Saturday, 1 March 2014

It's the end of the world...just not quite as we imagined

One night in the winter of 1999/2000, I was walking down Gorgie Road in Edinburgh and began to conceive of a short story. Over the next three months I wrote and edited it and finally submitted it for the Macallan Scotland on Sunday short story competition. It didn’t win, which is fine, as it was – well, not awful, as such – just not a short story. In spite of two years’ close reading of many, many science fiction short stories in the late 1980s, I didn’t know then and don’t know now, what makes a good or even effective short story. Still haven’t read William Trevor, or Maupassant,  Poe, V.S. Pritchett. Or Chekhov. I have read an awful lot of Kipling, hugely enjoyed what I’ve read of Saki, and have been left largely cold by Raymond Carver’s first collection. This probably goes to explain much, and lends weight to the suspicion that the touchstone for my literary judgement is the first ten Three Investigators novels, written by Robert Arthur, Jr.

The short story had an end-of-world-theme and was called ‘Payday’. Subtle, non? It cut back and forth between an unnamed narrator and his family life in the present day, and the same characters after an unspecified apocalypse known only as The Fall. The notion was that there was an inescapable causal connection between the two, that we were living on credit and there would be a reckoning even though we weren’t aware of it. You can’t be brought up in the shadow of Calvinism, as we are in Scotland, and avoid predestination.

So far, so ho-hum. But there was another idea in back, never expressed through the story, which was a little more interesting: the angst, the dread, of the Cold War would find some payoff, some expression down the line. Put simply, you couldn’t spend 40 years worrying about the prospect of the world ending in nuclear holocaust and then simply put that worry away. In my imagination those decades had built up a psychic charge, a potential energy which would find some way to be released in the real world. Very William S. Burroughs.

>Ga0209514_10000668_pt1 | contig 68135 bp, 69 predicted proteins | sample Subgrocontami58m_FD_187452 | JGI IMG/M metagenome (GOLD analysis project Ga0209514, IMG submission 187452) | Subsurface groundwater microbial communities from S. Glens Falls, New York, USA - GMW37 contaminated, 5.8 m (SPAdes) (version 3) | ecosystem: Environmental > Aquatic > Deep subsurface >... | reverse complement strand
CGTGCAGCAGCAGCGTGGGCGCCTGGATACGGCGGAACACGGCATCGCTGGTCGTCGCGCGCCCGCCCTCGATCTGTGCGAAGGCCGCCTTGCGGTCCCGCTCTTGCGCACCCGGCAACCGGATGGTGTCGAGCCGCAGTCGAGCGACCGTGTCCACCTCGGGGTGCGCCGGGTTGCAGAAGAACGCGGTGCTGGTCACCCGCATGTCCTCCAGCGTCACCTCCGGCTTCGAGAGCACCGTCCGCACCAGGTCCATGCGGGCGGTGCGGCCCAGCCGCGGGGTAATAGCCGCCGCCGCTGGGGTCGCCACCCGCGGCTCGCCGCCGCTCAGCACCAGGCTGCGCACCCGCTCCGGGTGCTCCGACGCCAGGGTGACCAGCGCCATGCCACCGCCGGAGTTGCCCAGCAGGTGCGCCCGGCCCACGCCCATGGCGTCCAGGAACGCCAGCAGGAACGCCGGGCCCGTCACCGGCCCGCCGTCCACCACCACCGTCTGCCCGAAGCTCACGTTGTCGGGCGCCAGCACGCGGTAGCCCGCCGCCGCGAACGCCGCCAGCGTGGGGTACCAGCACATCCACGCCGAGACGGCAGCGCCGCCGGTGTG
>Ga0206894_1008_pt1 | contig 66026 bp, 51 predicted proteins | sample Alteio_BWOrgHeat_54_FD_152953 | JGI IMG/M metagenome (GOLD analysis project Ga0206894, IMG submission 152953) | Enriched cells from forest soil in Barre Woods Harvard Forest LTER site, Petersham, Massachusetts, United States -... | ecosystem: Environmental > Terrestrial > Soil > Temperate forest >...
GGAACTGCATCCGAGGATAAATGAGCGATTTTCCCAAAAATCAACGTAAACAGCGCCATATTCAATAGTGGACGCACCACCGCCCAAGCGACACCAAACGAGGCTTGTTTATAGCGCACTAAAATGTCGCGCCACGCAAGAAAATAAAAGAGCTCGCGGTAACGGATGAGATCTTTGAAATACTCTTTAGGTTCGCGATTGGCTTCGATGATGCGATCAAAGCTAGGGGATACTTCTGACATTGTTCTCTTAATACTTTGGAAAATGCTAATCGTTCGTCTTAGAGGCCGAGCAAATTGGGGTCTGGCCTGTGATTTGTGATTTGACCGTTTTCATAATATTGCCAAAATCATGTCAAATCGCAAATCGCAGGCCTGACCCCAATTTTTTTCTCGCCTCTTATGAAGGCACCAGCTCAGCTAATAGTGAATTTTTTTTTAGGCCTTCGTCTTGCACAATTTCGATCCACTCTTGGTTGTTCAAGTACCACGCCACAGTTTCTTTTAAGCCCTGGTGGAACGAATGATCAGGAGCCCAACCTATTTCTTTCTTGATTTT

Of course, many cultures – possibly every culture – has wondered and told stories about the end of the world, asked the question, ‘how long can this go on for?’ They seem to be going through something of a vogue again, with various zombie-apocalypse games and movies, and the likes of The Road, The Book of Eli, Children of Men. (Much as I admired Children of Men for its technical brio, the story and setting seemed to me to have been dredged out of 1982, or thereabouts. I see the novel – which I haven’t read – is from 1992, leading to the uncharitable thought that here we have yet another example of those outside the field playing catch-up.) As Will Self says in his introduction to Riddley Walker: ‘Every generation gets the end-of-the-world anxiety it deserves; it used to be transcendental, then it became elemental, and now it’s environmental.’

Immediately preceding this are the lines: ‘More serious objections [about Riddley Walker] will focus on the nuclear holocaust angle. Surely that was a post-World War Two thing, and all gone now with the end of the Cold War?’ I did not think so.

My wee ham-fisted short-story had this idea at its core, arising from an inchoate gut dread on a wet winter’s night: we are waiting for the other shoe to drop, even if we don’t know it. In 2000, I couldn’t have told you what was coming; even what I suspected might be coming. Compared to where we are now, things were pretty good in many ways. Clinton was still President, the Tories were still nowhere, Blair hadn’t revealed himself to be a religious nutter, and the Scottish Parliament had just been elected. In 2007, with the fourth IPCC report, the shoe dangled, and two years later at Copenhagen, it dropped. I think I first read about global warming in 1984, when I was young enough to think that the consequences were a long way in the future, and that there was no way we would allow things to get that bad. Governments, authorities, institutions, were flawed but essentially benign, and would take steps. Sue me, I was 12. I also thought we’d have a moon base by now.

If there’s a post-apocalyptic novel which has relevance for where we are today, one might think it is On the Beach, in which the characters continue with their everyday lives despite knowing that the results of a nuclear conflict are shortly to engulf them.  As a country – as a species –  we are in effect pretending that nothing has happened, that nothing is happening, that nothing will happen.

In fact the SF novel which is most apt is The Restaurant at the End of the Universe. Clearly Mr Adams had it right: we are not the descendants of a small group of hominids with hard-won expertise in survival, but of Golgafrinchan telephone sanitisation engineers.


According to a popular online encyclopedia (others are available), the title of On the Beach is in part taken from this:

In this last of meeting places
We grope together
And avoid speech
Gathered on this beach of the tumid river.

-          The Hollow Men, T. S. Eliot

The third line of this little excerpt is key. And avoid speech. Hence the long silence.

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